(August 2002)

Ivan Krastev, "The European Union and the Balkans: enlargement or empire? " (June 2005)

Andrew Wachtel, "The western Balkan outlook: beyond 2007" (November 2005)

Dusan Velickovic, "Milosevic and I"
(March 2006)

Julie A Mertus, "Slobodan Milosevic: myth and responsibility" (March 2006)

The Montenegro solution

So apart from Brussels, what might hold back the Montenegrins? For one thing, the citizens of the country don't seem to be too sure about the idea of independence. Most observers, drawing on opinion-poll data, expect the pro-separation vote to be a few percentage points above the 55% required by the EU; though it is quite possible that in a charged political climate, many respondents would give inaccurate answers to inquisitive pollsters. It is clear, however, that Montenegro's demographic situation will require many more than the 43% who identified as "Montenegrin" in the 2003 census to vote for independence: this includes 32% who identified as Serbs, around 8% Bosniaks (Bosnian Muslims), 5% ethnic Albanians, and 4% non-Albanian, non-Bosniak Muslims.

The fact that the country is split on the question was presumably the reason why the European Union imposed requirements that it deemed unnecessary in the case of Kosovo, where the overwhelming Albanian majority favours independence. But the fear in Podgorica now is what will happen if the pro-independence vote is above 50% but less than 55% – a scenario that is quite possible. This would be seen by the government as a mandate for the continuation of its pro-independence course, but it would at the same time be a defeat of sorts and create considerable political uncertainty in both republics.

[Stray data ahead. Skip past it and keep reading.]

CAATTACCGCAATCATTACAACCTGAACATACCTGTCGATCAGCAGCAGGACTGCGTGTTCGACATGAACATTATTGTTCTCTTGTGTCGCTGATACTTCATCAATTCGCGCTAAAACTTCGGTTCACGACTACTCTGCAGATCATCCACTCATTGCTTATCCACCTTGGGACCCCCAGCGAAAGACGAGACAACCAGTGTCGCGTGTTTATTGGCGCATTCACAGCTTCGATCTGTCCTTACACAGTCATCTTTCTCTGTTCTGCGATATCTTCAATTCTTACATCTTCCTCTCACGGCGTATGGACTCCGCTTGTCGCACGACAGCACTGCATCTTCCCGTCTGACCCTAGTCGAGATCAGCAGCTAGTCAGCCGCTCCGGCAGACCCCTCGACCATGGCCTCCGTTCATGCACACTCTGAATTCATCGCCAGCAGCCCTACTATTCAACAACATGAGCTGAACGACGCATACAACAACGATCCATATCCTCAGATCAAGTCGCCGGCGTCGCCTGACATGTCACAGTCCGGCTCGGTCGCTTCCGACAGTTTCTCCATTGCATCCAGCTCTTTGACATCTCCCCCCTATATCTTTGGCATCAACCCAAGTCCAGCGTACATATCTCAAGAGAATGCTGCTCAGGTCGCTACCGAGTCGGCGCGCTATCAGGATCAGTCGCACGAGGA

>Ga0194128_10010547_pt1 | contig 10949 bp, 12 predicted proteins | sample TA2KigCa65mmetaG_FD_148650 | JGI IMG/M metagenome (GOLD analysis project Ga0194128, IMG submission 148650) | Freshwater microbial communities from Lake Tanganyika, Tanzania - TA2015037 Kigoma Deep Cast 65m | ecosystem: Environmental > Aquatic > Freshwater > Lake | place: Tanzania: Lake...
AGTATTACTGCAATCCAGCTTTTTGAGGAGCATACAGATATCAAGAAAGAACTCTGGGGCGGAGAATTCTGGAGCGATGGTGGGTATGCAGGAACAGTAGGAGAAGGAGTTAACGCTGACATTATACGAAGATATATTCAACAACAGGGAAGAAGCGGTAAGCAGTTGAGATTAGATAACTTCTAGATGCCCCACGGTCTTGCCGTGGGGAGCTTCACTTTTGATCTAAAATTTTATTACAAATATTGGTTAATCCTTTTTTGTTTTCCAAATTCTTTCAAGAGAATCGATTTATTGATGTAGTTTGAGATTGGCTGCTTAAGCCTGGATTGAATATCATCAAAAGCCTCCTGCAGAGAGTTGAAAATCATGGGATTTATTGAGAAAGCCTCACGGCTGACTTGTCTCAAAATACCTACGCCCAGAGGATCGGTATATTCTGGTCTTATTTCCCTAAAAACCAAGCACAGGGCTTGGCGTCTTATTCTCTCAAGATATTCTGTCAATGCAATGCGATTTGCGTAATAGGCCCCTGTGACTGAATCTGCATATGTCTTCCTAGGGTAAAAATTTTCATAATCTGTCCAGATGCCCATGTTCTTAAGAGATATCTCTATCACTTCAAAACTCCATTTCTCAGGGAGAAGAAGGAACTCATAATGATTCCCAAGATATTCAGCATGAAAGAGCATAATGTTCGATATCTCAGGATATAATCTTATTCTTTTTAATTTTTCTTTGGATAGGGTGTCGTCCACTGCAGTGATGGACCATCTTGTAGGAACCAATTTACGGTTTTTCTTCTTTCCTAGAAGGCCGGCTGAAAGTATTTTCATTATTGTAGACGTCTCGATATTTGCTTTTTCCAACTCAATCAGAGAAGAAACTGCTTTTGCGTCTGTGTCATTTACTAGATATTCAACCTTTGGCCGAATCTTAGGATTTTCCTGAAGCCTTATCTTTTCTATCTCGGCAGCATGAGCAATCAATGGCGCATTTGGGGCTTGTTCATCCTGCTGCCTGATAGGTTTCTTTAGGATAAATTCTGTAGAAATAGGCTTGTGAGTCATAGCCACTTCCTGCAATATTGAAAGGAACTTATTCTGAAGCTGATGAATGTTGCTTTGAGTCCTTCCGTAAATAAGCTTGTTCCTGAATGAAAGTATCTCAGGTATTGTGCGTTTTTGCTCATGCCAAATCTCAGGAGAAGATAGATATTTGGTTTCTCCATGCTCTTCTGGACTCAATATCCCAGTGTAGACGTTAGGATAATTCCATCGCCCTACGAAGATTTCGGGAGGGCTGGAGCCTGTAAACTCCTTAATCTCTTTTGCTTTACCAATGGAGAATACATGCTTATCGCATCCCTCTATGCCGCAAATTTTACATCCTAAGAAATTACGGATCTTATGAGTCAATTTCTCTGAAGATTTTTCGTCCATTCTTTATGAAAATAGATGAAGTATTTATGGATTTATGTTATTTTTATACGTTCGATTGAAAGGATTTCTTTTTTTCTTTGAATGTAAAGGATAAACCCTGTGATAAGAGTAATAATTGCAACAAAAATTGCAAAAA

Meanwhile, a defeat of the pro-independence cause through an ambiguous verdict at the ballot-box would remove a major issue from Serbia's list of troubles, though Montenegro doesn't arouse the same passion in Serbia as Kosovo or the war-crimes question do. But at this point, the Kostunica government, which has been reduced by the domestic balance of power to managing paralysis, would not be terribly unhappy about continued stalemate and uncertainty over Montenegro and the future of the state union.

One way in which Belgrade is working towards this scenario is by refusing to engage in any sort of negotiation, or even to provide declarations of intent, about what would happen on a number of practical issues that are of direct concern to Montenegrins and Serbs alike. Would Montenegrin students at Serbian universities – more than 20,000, according to Transitions Online – be eligible for domestic enrollment fees? What about Montenegrin patients seeking treatment in Serbian hospitals?

Most importantly, though largely beyond the reach of either government, is the question whether Montenegro's lucrative tourism industry would suffer. Visitors from Serbia still make up the bulk of tourists on Montenegro's beaches and in its picturesque coastal towns; though geographical proximity and the fact that Serbs have been priced out of most other seaside destinations, or need a visa to go there, could well mean that this is less of an issue than many fear.

Whatever Sunday's vote may bring, the Balkans are never going to look quite the same again. Montenegro was the last former Yugoslav republic that voluntarily remained in Belgrade's orbit; with Montenegro gone, the last remnants of Yugoslavia will have been liquidated. Whether that helps realise the promise of a better future for the population of Montenegro remains to be seen.